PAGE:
IVAC Economics & Finance Team Highlights Immunization Financing Gap

IVAC health economists, led by Bryan Patenaude, ScD, have recently published several papers focusing on the cost of procuring and delivering life-saving vaccines to increase coverage and meet Immunization Agenda 2030 (IA 2030) targets. Despite the sizable global investment in immunization programs over the past few decades, a considerable gap remains between the funding available and the funding needed to reach 2030 targets. The first paper, published in Health Affairs, analyzed the costs, financing, and funding gaps for 16 vaccines among 94 LMICs between 2011–2030. IVAC Research Associate Salin Sriudomporn, MHS, discussed findings from the paper as a guest on the Health Affairs podcast A Health Podyssey. The overall funding gap for the study period is estimated to be US$38.4B, Sriudomporn said, more than 80% of which is attributable to the cost of delivering the vaccine rather than the cost of the vaccine itself. The true funding gap is most likely much higher, since the study did not account for service disruptions and changes in donor funding related to the COVID-19 pandemic. To bridge this gap, the study authors recommend that countries take ownership of their national immunization programs to reduce dependency on donor financing, and suggest integrating vaccine programs with primary care services to reduce costs.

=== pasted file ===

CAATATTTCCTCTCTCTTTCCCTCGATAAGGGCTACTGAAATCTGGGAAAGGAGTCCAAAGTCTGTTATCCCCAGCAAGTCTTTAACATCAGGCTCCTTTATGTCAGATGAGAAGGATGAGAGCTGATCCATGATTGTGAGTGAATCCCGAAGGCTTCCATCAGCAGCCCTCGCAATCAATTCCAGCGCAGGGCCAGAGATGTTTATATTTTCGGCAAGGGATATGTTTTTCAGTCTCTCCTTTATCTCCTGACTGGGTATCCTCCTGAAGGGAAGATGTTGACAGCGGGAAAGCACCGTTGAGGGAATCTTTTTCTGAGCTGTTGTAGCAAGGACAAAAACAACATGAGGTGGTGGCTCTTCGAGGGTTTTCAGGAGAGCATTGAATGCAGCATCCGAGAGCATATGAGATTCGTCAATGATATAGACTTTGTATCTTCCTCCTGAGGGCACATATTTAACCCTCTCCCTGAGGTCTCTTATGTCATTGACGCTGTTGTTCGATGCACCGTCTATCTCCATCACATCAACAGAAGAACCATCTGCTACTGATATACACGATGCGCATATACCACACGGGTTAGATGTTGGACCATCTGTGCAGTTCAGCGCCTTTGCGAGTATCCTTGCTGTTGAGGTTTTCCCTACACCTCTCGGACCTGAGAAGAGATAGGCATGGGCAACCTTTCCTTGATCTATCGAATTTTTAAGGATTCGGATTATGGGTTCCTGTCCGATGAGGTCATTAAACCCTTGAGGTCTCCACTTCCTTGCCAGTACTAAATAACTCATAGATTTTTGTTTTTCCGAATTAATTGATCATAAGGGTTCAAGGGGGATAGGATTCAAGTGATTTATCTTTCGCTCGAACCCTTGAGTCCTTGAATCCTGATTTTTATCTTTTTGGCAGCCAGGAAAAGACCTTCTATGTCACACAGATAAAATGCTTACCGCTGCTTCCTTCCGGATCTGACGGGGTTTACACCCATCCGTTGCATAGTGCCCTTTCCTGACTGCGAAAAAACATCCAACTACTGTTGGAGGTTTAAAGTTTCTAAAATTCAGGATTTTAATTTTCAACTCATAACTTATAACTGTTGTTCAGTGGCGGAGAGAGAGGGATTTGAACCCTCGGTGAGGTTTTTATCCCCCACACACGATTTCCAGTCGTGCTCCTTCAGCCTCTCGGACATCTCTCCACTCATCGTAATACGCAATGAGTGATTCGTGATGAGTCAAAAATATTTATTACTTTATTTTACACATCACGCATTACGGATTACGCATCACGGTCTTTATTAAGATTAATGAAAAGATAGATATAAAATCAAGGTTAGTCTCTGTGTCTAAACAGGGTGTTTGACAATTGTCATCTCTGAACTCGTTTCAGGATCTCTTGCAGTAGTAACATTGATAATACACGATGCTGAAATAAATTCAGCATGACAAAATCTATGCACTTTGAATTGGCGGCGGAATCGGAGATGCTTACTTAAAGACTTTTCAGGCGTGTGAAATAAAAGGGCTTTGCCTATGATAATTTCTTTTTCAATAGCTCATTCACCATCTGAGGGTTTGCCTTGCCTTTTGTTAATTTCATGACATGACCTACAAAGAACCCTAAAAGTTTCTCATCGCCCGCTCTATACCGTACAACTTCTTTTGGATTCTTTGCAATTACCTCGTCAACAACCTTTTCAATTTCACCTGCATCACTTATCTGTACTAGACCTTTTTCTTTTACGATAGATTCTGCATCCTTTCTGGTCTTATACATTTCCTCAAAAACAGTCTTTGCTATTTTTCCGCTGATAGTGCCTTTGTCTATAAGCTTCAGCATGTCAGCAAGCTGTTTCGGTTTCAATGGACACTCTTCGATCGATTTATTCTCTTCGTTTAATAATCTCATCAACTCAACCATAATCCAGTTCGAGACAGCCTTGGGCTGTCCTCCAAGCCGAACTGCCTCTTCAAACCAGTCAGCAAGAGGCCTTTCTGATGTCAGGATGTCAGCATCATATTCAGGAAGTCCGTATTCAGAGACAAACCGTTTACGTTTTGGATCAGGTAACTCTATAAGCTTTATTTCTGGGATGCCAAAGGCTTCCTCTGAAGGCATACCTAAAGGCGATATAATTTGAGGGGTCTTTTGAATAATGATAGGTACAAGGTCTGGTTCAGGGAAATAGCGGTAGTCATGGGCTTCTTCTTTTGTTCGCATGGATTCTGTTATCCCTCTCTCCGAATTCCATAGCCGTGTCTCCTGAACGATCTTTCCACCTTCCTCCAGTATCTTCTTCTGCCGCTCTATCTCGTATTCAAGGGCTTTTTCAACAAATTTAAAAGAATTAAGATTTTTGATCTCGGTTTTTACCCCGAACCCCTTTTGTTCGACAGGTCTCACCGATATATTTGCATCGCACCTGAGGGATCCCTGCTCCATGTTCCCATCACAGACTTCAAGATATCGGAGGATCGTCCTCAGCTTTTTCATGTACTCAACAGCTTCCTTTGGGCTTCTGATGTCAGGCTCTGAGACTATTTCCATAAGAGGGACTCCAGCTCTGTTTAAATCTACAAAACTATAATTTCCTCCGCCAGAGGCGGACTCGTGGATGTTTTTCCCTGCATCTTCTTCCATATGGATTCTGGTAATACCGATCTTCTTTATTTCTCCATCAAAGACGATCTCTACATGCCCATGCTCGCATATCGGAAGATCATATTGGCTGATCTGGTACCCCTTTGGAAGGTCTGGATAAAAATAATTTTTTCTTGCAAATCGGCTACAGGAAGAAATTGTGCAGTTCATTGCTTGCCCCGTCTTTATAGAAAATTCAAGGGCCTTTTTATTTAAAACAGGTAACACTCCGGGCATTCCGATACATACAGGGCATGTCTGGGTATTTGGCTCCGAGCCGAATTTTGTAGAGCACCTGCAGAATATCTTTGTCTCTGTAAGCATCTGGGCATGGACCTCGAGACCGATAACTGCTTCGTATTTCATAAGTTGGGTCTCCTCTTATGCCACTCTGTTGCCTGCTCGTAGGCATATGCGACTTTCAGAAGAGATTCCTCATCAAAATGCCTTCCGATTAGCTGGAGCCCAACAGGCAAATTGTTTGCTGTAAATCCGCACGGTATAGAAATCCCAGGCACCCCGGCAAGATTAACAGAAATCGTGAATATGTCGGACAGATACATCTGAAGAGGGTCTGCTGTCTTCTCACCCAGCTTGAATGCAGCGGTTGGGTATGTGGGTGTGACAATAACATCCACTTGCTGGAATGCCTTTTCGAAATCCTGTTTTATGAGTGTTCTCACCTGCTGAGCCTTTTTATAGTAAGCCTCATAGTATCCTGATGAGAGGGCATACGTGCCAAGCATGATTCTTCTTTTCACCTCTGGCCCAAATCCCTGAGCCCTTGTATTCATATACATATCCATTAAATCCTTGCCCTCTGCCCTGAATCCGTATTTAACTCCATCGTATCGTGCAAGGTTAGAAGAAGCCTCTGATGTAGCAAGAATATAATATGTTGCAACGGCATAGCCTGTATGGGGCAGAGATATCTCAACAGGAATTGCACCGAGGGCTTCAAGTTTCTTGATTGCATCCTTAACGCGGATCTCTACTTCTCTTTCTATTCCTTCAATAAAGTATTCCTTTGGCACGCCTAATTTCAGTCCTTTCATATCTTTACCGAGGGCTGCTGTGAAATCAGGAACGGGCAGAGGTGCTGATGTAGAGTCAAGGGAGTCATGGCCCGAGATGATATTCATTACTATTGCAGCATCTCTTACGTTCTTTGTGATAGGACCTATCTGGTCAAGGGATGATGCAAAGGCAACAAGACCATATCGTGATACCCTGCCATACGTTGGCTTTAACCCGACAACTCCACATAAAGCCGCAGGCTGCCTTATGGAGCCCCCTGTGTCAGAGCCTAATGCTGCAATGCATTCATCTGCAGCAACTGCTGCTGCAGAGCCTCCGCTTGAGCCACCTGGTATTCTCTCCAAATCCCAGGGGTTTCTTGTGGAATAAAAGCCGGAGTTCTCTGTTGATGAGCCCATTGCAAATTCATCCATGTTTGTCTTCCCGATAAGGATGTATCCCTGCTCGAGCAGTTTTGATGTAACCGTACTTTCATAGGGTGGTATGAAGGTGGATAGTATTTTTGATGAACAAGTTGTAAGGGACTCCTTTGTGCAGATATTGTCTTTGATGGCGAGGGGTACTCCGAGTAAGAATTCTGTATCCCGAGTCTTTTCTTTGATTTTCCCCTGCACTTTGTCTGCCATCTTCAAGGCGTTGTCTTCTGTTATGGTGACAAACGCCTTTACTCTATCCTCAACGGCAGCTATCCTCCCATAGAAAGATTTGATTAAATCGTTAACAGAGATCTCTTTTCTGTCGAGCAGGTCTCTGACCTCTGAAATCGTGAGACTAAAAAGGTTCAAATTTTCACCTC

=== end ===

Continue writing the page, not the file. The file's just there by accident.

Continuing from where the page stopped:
Sriudomporn also authored a second paper focusing on the resources required to achieve IA2030 goals for immunization coverage against 14 pathogens in 194 countries between 2021–2030. The total cost of procuring and delivering these vaccines is estimated to be US$269.8B. “The cost of achieving IA2030 targets is substantial and will increase over the next decade,” Sriudomporn said. “Resource mobilization and significant investments will be needed from both country governments and external funding sources for health system strengthening and to ensure equitable and sustainable vaccination programs.” She noted that this will be especially important in upper-middle income countries, which contribute to more than 40% of estimated vaccine costs.

This is just some of the innovative and exciting work being done by the IVAC Economics & Finance team, which recently published several additional papers. Together, these papers can be used to guide immunization-related decision-making, policy changes, advocacy, and future investments.

Other recent work by the team: